For much of the UC’s history, the University forbade any form of political discourse on UC property. The aim was laudable enough: as a truly independent arm of the state government, the Regents felt that it was wise to forbid any political activity within the University itself. Though this policy was generally unpopular with the campus community, it was acceptable because the campus was situated in the heart of the city. Those who wished to discuss matters political had merely to step to the edge of campus to stand on Berkeley city property where politics could be discussed. In honor of the campus’ main entry way to the city, Sather Gate, this accommodation was known as “The Sather Gate Tradition.”
This tradition meant that the main entrance to campus was typically the gathering place for political expression of every stripe. A cartoon from 1924 shows every sort of cause from the Irish Revolution to “The Jews Harp Club” being promoted at Sather Gate, all, of course, asking for donations. And this tradition acted as a safety valve that permitted students to accept the UCs prohibition of Free Speech on the campus itself. True, there were some rather embarrassingly bizarre results, such as when the presidential candidates of 1952 and 1956 had to address campus crowds from cars parked on city streets, yet it worked.
When the University grew in the late 1950s, however, the border of the campus proper moved a block south of Sather Gate. Territory that had been the scene of free political discourse for more than 50 years suddenly became subject to the prohibition against Free Speech. Yet trouble did not start immediately because “The Sather Gate Tradition,” in a modified form, moved south with the border of the campus.
In the Fall of 1964, “The Sather Gate Tradition” was suddenly revoked without apparent justification. The chancellor of the Berkeley campus and his assistant determined that the new southern border of the campus where political activity had been relocated in the wake of campus expansion was, in fact, technically, UC property. Accordingly, a ban against all political expression was proclaimed.
Nothing will incite resentment and reaction like the revocation of long-held rights. Changes to such rights, and changes to perceptions of such rights, are notoriously contentious and difficult to effect. The University officials, by all accounts, fumbled badly. The result was the first major student demonstration of the 1960s: Berkeley’s Free Speech Movement (FSM) was born.
The Free Speech Movement, it is important to note, was in no way an exclusively “radical” or even “left wing” movement. When one looks at the photos of the students involved in the protest, it is striking that the vast majority of the men are wearing coats and ties and the women are in dresses. The Free Speech Movement appealed to a broad array of students of all political viewpoints. Among the signatories to the statement of aims of the FSM were both the California Young Republicans and the Young Californians For Goldwater! These were young adults who wanted, simply, to be able to talk about the vital issues of the day on the campus where they were preparing for their place in the larger world. That hardly seems subversive.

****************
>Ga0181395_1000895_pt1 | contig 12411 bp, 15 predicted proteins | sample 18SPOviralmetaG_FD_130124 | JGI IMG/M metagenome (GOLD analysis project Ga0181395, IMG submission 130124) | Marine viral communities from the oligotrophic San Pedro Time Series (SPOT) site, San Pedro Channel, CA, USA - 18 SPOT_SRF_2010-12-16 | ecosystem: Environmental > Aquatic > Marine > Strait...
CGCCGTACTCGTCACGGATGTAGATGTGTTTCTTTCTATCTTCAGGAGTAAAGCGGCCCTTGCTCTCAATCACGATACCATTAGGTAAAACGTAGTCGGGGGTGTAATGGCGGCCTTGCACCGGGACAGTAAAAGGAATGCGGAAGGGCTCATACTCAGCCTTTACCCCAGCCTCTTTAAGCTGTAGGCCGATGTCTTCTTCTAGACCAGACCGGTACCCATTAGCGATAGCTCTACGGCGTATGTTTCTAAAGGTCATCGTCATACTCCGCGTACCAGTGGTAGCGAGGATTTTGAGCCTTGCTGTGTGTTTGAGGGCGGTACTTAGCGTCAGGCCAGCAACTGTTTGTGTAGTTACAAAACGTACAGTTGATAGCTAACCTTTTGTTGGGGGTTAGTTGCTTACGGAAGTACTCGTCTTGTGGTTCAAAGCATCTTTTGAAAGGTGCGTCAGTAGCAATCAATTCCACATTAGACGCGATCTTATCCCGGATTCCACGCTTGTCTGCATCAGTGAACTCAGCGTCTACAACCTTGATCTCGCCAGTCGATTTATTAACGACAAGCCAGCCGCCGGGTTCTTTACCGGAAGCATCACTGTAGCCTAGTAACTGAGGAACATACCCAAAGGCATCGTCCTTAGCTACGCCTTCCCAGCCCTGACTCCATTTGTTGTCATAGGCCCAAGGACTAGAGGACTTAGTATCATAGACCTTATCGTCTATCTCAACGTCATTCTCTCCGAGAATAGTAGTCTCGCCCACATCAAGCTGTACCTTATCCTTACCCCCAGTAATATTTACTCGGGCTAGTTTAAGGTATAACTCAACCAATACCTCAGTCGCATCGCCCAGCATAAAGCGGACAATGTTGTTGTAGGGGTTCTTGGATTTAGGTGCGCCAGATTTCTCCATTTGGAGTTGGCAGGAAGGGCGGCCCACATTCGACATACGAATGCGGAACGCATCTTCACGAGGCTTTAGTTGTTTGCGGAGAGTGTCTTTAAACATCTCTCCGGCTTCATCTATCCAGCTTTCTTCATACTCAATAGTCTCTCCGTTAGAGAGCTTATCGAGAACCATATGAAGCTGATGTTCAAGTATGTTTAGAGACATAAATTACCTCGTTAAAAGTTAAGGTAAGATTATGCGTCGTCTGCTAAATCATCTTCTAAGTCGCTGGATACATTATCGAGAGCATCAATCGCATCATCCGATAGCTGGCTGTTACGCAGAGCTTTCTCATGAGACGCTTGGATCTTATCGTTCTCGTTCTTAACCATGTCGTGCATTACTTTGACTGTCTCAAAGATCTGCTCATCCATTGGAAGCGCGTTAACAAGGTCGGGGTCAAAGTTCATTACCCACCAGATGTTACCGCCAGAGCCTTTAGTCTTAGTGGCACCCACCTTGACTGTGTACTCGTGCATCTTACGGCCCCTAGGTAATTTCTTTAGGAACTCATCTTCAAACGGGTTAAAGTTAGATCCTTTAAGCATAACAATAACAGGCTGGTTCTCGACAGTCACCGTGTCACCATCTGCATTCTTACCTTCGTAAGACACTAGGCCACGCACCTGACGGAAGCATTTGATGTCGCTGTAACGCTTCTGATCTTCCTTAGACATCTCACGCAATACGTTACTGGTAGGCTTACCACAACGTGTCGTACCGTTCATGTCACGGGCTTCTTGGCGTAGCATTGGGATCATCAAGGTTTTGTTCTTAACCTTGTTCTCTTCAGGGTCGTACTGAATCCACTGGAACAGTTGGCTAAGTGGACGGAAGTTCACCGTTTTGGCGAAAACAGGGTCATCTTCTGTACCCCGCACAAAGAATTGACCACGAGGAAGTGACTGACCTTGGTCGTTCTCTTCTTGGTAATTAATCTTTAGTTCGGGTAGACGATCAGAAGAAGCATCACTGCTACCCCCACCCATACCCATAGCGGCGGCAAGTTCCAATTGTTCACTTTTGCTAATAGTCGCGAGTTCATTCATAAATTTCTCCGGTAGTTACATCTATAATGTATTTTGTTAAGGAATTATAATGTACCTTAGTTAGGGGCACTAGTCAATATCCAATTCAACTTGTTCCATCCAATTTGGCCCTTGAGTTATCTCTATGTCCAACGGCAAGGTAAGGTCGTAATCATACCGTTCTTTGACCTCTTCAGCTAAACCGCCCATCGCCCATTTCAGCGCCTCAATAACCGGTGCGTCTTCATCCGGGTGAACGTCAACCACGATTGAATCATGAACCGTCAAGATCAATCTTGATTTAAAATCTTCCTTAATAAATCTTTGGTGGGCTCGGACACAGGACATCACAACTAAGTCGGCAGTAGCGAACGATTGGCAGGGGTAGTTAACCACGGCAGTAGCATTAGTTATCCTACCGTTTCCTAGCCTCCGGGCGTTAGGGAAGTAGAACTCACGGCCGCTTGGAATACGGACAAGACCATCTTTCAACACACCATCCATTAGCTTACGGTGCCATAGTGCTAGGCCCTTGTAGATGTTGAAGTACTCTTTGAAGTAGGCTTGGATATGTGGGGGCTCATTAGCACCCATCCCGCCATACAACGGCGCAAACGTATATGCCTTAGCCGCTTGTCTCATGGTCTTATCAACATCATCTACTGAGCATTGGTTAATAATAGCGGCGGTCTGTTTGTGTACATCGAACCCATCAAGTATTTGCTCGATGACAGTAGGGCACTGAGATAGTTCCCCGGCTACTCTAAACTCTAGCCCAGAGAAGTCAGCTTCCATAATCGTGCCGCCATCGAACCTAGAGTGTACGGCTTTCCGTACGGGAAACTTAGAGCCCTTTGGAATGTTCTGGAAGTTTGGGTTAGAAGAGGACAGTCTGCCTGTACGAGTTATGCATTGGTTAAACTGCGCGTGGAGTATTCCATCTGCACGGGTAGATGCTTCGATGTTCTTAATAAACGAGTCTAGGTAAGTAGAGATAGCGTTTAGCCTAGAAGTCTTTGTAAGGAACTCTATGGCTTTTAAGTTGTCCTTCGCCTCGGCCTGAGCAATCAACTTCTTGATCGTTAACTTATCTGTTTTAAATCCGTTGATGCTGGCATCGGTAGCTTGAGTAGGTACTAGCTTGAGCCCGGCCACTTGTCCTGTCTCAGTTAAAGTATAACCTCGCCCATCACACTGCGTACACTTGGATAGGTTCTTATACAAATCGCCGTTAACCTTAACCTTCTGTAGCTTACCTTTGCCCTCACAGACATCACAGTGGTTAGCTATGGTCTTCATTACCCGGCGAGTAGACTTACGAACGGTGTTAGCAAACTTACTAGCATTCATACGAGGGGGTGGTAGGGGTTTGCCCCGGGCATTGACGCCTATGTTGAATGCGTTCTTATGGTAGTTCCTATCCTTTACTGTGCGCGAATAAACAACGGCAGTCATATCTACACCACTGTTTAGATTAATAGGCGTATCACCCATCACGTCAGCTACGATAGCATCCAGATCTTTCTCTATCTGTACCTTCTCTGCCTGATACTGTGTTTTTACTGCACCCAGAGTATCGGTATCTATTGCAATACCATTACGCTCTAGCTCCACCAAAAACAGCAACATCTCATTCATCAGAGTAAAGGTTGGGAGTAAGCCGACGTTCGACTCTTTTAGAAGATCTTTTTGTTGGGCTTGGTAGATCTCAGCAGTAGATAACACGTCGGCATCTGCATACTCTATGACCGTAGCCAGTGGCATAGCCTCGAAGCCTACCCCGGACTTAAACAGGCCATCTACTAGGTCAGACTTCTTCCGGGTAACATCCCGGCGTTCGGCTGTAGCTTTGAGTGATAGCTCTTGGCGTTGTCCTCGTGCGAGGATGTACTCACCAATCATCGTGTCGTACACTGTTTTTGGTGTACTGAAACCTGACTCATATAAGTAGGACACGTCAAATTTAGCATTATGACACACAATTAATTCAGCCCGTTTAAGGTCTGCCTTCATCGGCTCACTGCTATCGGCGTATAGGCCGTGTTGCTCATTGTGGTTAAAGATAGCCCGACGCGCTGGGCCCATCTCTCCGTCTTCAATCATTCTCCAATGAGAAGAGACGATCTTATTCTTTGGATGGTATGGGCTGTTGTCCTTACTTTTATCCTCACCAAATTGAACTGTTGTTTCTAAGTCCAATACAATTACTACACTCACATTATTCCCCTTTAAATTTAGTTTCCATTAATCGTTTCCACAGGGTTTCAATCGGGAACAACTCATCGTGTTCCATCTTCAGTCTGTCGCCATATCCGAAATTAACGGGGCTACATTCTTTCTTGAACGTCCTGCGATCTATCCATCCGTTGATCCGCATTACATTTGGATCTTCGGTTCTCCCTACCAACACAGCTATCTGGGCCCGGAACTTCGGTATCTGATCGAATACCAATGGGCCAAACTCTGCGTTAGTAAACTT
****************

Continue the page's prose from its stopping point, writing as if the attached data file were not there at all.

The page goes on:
But with the power and influence of television, the student protests of the FSM became major media events. within a few months, anyone who wanted their cause to be televised discovered that a demonstration on the Berkeley campus virtually guaranteed coverage. By the late 1960s when anti-war protests turned violent and deadly, the streets of Berkeley south of the UC campus were the premiere place for demonstration and agitation. It is notable that reliable estimates for the violent clashes of 1968-1971 account no more than 20% of the protesters as having affiliation with the University (affiliation is imprecise: students who had graduated or dropped out may or may not be accounted as “affiliated,” and so the numbers range between 10 – 20% in most estimates. In any case, it was never near a majority.)
Despite the pain and upheaval of the 1960s, the University continued to grow and to carry on its mission. The later 1970s saw a return to a more peaceful and productive campus atmosphere, though one in which political confrontation was a prominent fixture. In 1980, Cal’s Czeslaw Milosz was honored with the Nobel prize in literature, a first for a campus whose Physicists and Chemists had dominated the honors.
By the 1990s, the Berkeley Campus drew more of its funding from private donations than from state support. As the University continued to grow, the Berkeley campus continued in its flagship role as it does even today. In the past two decades many advances in science and technology have originated at Berkeley. Chemistry, Physics, Biology, Geology, Paelontolgy, Economics, History, and Engineering have all seen major contributions from Berkeley scholars. Computer folks know of advancements such as BSD Unix and RAID storage. A great public university has continued to uphold its public trust.
More than 100 years ago, Benjamin Ide Wheeler addressed the students of the University of California:
“The University shall be a family’s glorious old mother by whose hearth you shall love to sit down. Love her. It does a man good to love noble things … it is good to be loyal to the University, which stands in life for the purest things, and the cleanest, loftiest ideals. Cheer for her; it will do your lungs good. Love her; it will do your heart and life good.”
Happy Birthday to the University of California!!!
Flower Mound, Texas
It is a good thing in general to avoid doing what you couldn’t explain to your mother.
— Benjamin Ide Wheeler,
President of the University of California,
Remarks to the new Freshman class, 1920